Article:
My childhood bike was fantastic! It had the beefiest training wheels ever; I used to tell kids they were concrete wheels. The velcro that held my feet to the pedals was the fuzziest I’ve ever seen. I rode my majestic chrome fendered beast at every recess through grade school. Once, I was riding on our street and noticed one of my neighbors had two new dogs behind their fence. I rode my bike up the little incline to parallel the fence, and the dogs were eager to drool their love all over me. I let go of my handlebars and turned to grab the chain-linked fence with both hands so the dogs could jump to lick my fingers. To my surprise, my bike started to roll down the incline, away from the fence. The velcro held better than ever as the bike slowly pulled me sideways over the asphalt, hanging on to the chain links outstretched. “I can still get out of this!” I thought. Just then, another neighbor pulled up in her car; I was so embarrassed. She was one of those awesome ladies who’s not surprised by anything but cares about everyone. She casually rolls down the window and says, “Oh hey, Jonathan… How ya doing?” Unphased by my predicament.

“Oh, hey, Mrs. Loopkey! Fine, fine, I’m doing just fine!” I struggled to say.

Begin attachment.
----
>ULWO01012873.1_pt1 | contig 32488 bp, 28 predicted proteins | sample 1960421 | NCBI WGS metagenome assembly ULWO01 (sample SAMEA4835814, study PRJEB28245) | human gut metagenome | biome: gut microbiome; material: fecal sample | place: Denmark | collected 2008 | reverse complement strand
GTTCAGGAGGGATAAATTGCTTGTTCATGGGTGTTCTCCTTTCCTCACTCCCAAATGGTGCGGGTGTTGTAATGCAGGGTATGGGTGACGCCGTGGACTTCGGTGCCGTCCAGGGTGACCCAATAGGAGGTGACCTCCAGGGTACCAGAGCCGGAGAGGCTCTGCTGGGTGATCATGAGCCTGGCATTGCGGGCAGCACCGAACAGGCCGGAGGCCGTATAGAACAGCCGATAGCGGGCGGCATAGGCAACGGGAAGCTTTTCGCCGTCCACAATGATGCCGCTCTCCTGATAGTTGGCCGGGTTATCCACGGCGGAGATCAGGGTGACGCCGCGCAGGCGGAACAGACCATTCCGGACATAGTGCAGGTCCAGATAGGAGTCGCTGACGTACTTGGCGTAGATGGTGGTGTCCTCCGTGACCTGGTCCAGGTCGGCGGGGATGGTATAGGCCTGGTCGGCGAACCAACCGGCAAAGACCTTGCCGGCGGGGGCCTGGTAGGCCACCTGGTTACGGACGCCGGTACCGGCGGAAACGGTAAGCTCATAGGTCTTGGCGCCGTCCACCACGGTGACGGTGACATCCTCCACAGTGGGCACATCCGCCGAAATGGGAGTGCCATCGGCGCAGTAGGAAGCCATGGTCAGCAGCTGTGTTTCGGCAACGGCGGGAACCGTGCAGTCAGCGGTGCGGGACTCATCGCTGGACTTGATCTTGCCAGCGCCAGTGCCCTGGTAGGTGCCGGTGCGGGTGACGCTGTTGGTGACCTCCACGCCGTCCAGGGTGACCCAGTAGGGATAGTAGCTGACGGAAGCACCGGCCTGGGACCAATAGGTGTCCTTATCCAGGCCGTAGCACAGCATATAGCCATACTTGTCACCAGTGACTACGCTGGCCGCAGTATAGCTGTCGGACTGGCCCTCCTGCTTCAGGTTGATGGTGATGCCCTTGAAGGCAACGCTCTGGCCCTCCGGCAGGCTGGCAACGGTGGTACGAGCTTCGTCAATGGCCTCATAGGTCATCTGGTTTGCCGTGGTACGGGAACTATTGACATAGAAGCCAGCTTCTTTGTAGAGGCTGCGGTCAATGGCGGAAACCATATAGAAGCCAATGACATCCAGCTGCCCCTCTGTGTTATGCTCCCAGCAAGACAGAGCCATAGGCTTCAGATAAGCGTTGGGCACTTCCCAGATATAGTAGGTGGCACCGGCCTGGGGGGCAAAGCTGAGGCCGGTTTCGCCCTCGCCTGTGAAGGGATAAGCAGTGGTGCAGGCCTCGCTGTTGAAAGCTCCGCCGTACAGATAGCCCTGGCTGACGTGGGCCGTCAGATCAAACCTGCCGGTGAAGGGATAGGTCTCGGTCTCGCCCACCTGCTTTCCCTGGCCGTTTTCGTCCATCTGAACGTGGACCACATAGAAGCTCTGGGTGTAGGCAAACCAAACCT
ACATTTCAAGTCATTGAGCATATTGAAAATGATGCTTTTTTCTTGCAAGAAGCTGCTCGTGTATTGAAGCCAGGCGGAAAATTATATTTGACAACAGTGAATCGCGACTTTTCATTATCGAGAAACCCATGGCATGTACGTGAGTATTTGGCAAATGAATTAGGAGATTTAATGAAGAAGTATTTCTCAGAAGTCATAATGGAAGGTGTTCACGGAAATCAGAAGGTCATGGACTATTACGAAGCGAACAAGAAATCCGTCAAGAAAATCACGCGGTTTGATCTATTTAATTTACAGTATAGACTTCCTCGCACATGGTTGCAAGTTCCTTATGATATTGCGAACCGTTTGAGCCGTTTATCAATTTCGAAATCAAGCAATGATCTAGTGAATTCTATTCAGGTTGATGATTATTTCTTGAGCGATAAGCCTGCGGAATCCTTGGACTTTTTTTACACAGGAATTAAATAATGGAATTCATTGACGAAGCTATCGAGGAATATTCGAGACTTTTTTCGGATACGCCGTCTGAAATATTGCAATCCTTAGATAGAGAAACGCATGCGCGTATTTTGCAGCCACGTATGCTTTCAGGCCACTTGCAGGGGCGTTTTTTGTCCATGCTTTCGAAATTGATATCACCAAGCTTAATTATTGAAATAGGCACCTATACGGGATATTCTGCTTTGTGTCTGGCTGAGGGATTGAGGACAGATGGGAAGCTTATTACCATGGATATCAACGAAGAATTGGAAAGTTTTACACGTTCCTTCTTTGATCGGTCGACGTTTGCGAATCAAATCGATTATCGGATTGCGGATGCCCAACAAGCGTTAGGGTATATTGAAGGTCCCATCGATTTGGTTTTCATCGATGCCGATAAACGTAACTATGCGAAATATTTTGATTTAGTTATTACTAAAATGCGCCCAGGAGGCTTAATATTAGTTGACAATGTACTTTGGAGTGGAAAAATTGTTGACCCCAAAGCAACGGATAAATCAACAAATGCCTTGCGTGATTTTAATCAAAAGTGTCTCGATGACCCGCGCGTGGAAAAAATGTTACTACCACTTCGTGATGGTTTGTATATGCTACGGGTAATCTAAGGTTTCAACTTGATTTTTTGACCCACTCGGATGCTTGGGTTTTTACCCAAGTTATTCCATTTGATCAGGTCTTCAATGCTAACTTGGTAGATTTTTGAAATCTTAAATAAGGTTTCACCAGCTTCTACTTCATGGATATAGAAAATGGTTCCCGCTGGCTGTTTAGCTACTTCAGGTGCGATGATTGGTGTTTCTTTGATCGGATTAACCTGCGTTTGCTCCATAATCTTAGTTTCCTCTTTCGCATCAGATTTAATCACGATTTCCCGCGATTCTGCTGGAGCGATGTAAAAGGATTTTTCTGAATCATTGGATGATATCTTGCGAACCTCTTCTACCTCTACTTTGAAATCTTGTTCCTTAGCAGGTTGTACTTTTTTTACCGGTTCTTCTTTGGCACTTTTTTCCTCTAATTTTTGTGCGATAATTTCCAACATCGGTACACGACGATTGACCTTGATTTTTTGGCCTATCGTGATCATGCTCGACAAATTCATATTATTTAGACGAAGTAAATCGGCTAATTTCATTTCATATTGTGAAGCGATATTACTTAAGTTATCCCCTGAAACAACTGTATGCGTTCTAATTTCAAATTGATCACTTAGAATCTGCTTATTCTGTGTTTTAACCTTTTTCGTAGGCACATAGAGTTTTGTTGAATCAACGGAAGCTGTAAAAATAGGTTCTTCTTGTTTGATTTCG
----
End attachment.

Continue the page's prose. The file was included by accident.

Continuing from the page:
“Do you need any help?” She said with an audible smile.

“Oh no. I’m fine!” I blurted, my fingers hurting from supporting my weight. Mrs. Loopkey ignored my flawless bluff and helped me out of that bind with no small effort.

I wanted her not to see me so I could have gotten myself out of that bind. I was oblivious to my need, blinded by my confidence. She saw my need, and I was afraid she’d always see me as needy. Pretty arrogant, huh? I was super independent. I wanted to fight my limits, and I didn’t want help. God bless those who help anyway.

The passage of scripture we’ve been studying this week points out what happens if we humbly accept the Lord’s provisions. Notice Peter did not squawk about breakfast like he did with the previous foot-washing in the upper room. If the Lord gives you food when you can get your own, just accept it with gratitude. I have too many stories about learning humility. We’ll keep learning humility and how to receive what we need from the Lord together.

Jonathan Duncan
EFCC Member

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